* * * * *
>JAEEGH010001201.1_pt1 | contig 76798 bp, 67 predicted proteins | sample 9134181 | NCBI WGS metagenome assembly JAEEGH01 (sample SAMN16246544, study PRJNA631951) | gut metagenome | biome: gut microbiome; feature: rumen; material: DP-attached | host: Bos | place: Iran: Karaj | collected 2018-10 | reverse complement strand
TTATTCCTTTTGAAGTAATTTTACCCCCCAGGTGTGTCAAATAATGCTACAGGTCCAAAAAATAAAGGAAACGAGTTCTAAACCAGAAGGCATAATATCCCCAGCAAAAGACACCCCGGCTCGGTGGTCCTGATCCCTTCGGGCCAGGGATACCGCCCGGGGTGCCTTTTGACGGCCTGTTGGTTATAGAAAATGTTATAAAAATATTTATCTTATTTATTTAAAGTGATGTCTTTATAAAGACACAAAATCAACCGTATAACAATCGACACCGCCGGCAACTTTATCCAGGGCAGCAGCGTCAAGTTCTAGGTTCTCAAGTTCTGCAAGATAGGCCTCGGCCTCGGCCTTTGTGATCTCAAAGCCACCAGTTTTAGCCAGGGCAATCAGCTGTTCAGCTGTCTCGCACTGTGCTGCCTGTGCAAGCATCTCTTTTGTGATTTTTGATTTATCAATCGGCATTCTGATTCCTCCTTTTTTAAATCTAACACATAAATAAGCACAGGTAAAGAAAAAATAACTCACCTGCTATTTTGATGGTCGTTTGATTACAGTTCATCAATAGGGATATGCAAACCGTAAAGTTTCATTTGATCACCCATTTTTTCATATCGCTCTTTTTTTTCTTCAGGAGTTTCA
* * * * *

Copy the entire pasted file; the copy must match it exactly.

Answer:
>JAEEGH010001201.1_pt1 | contig 76798 bp, 67 predicted proteins | sample 9134181 | NCBI WGS metagenome assembly JAEEGH01 (sample SAMN16246544, study PRJNA631951) | gut metagenome | biome: gut microbiome; feature: rumen; material: DP-attached | host: Bos | place: Iran: Karaj | collected 2018-10 | reverse complement strand
TTATTCCTTTTGAAGTAATTTTACCCCCCAGGTGTGTCAAATAATGCTACAGGTCCAAAAAATAAAGGAAACGAGTTCTAAACCAGAAGGCATAATATCCCCAGCAAAAGACACCCCGGCTCGGTGGTCCTGATCCCTTCGGGCCAGGGATACCGCCCGGGGTGCCTTTTGACGGCCTGTTGGTTATAGAAAATGTTATAAAAATATTTATCTTATTTATTTAAAGTGATGTCTTTATAAAGACACAAAATCAACCGTATAACAATCGACACCGCCGGCAACTTTATCCAGGGCAGCAGCGTCAAGTTCTAGGTTCTCAAGTTCTGCAAGATAGGCCTCGGCCTCGGCCTTTGTGATCTCAAAGCCACCAGTTTTAGCCAGGGCAATCAGCTGTTCAGCTGTCTCGCACTGTGCTGCCTGTGCAAGCATCTCTTTTGTGATTTTTGATTTATCAATCGGCATTCTGATTCCTCCTTTTTTAAATCTAACACATAAATAAGCACAGGTAAAGAAAAAATAACTCACCTGCTATTTTGATGGTCGTTTGATTACAGTTCATCAATAGGGATATGCAAACCGTAAAGTTTCATTTGATCACCCATTTTTTCATATCGCTCTTTTTTTTCTTCAGGAGTTTCA